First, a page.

RBA Cash Rate Decreases – All Bark & No Bite.

For all the hot air around the downward movement of the cash rate by the Reserve Bank of Australia they are creating almost zero impact and are becoming less and less relevant for two reasons. Firstly they do not – in the current economic context – provide real stimulus. Business is not investing because we are in an extended period of low GDP and inflation growth. It doesn’t matter what the cost of borrowing is, most business leaders are in cost reduction mode not business expansion mode and the markets – seeing little capital growth – are exaggerating the pressures on cost cutting as they force dividend growth for returns.

Inflation is low because of discounting. Housing stock – for those who bother to look at it – is low quality and over-priced and interest rates won’t affect that. Mortgage holders are choosing to keep payments high and reduce debt. So the stimulus impact of low interest rates, in particular as they are dribbled out in 25 basis point increments, has no impact other than to hurt people on fixed incomes who then have to reign in spending. In effect this is anti-stimulus.

Secondly, the way banks raise capital is not directly linked to the cash rate so the ability for them to hand on – ‘in full’ as politicians bleat – the cash rate decreases nominated by the RBA is not as simple as it sounds.

Retail is currently tracking around +3.5% up on same period last year. This is well ahead of inflation and GDP growth and is being achieved despite steep discounting.

Basic market conditions – globally – are low, steady growth and these are predicted to be the conditions for many years to come. The danger in the RBA decisions on cash rate is that they leave very little in the tank if we need a real shot in the arm from the impact of a big, bold cash rate change. Right now there is really no room to move in the downward cycle and banks could not borrow at that rate anyway to lend – even if business actually wanted to borrow.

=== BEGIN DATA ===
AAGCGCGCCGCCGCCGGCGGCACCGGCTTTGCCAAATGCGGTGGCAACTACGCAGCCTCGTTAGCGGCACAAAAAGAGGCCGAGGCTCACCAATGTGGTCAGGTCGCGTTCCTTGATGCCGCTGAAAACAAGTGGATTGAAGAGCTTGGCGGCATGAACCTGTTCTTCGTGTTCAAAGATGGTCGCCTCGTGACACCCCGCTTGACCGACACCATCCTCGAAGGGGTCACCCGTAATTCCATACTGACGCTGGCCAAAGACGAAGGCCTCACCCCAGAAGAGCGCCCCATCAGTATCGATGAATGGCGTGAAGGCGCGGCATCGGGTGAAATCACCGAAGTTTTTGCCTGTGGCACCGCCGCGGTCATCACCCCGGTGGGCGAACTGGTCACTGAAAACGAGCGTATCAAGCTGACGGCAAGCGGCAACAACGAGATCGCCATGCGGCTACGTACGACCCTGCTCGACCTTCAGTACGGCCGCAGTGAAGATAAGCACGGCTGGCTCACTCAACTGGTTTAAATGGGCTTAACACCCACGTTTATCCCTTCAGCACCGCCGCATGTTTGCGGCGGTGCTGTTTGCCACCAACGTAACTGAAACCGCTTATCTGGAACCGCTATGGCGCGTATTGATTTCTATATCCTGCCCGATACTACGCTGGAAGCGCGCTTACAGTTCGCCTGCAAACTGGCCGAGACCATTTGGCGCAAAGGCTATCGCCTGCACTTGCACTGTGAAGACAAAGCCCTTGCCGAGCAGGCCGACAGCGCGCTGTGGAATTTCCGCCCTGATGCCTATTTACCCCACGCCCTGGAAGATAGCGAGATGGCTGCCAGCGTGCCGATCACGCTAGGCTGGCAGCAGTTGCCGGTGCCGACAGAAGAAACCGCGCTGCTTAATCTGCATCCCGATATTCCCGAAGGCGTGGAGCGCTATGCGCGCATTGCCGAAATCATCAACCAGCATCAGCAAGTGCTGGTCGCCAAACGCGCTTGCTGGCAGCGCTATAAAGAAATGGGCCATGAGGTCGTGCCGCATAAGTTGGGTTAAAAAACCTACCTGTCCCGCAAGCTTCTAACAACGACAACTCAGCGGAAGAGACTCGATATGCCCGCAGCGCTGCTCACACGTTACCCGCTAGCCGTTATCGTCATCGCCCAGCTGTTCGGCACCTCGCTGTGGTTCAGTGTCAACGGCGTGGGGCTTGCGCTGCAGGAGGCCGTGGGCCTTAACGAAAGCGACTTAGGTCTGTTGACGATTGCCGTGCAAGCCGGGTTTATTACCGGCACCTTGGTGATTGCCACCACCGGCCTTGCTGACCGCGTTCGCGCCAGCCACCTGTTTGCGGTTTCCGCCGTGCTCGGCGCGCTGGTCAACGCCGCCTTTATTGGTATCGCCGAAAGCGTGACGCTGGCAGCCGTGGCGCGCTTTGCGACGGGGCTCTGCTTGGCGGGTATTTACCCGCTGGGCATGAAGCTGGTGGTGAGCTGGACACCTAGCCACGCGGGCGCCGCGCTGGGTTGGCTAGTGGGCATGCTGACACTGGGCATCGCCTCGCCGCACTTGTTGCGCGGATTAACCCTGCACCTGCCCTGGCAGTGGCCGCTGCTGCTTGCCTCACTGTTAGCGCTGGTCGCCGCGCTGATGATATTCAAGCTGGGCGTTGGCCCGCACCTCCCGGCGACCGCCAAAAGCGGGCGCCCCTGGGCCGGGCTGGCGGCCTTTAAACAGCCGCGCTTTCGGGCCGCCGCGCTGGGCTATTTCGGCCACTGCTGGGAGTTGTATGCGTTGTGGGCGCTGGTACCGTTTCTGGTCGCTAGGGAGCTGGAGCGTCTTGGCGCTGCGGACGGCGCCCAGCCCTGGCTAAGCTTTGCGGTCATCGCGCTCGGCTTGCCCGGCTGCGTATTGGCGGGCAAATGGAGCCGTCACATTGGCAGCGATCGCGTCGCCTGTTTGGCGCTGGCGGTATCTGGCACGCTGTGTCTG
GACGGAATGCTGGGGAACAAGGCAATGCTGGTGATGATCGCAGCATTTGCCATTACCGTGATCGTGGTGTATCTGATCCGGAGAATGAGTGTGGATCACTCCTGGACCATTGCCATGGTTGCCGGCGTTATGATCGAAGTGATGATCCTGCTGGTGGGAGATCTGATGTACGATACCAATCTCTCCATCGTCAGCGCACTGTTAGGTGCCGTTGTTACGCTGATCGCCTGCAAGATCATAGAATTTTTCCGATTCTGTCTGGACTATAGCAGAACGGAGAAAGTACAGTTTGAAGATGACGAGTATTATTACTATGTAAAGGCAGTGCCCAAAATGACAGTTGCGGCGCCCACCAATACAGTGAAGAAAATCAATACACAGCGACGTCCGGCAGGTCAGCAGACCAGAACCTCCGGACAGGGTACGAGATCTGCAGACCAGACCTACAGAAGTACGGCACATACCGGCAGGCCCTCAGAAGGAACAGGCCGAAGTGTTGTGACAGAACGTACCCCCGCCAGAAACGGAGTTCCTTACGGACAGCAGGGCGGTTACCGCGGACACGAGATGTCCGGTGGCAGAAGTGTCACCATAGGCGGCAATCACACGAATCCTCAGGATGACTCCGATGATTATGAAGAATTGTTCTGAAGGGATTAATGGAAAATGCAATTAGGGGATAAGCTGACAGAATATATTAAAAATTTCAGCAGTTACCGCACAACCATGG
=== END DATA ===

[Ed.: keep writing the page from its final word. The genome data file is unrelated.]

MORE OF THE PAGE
The sooner markets adjust to low real growth and retailers adopt strategies for growth that do not rely on external factors beyond their control the better. The economic context is the economic context and it has nothing to do with monetary policy and more to do with mood. The current political climate means that what really needs to happen in terms of reform is just not going to materialise.

So yet again, it is left up to us to trade our way through this mess of propaganda and poor decision-making by leaders.

The good news is that the banks in this country are amongst the most stable in the world. The market is growing. Consumers are spending. Retail trade is almost double the inflation rate. Cost cutting and discounting has run its course. To grow your retail business now needs a whole new approach that matches global competition and the long-term economic context.

Time to think differently and take control of what you can affect to outperform competitors.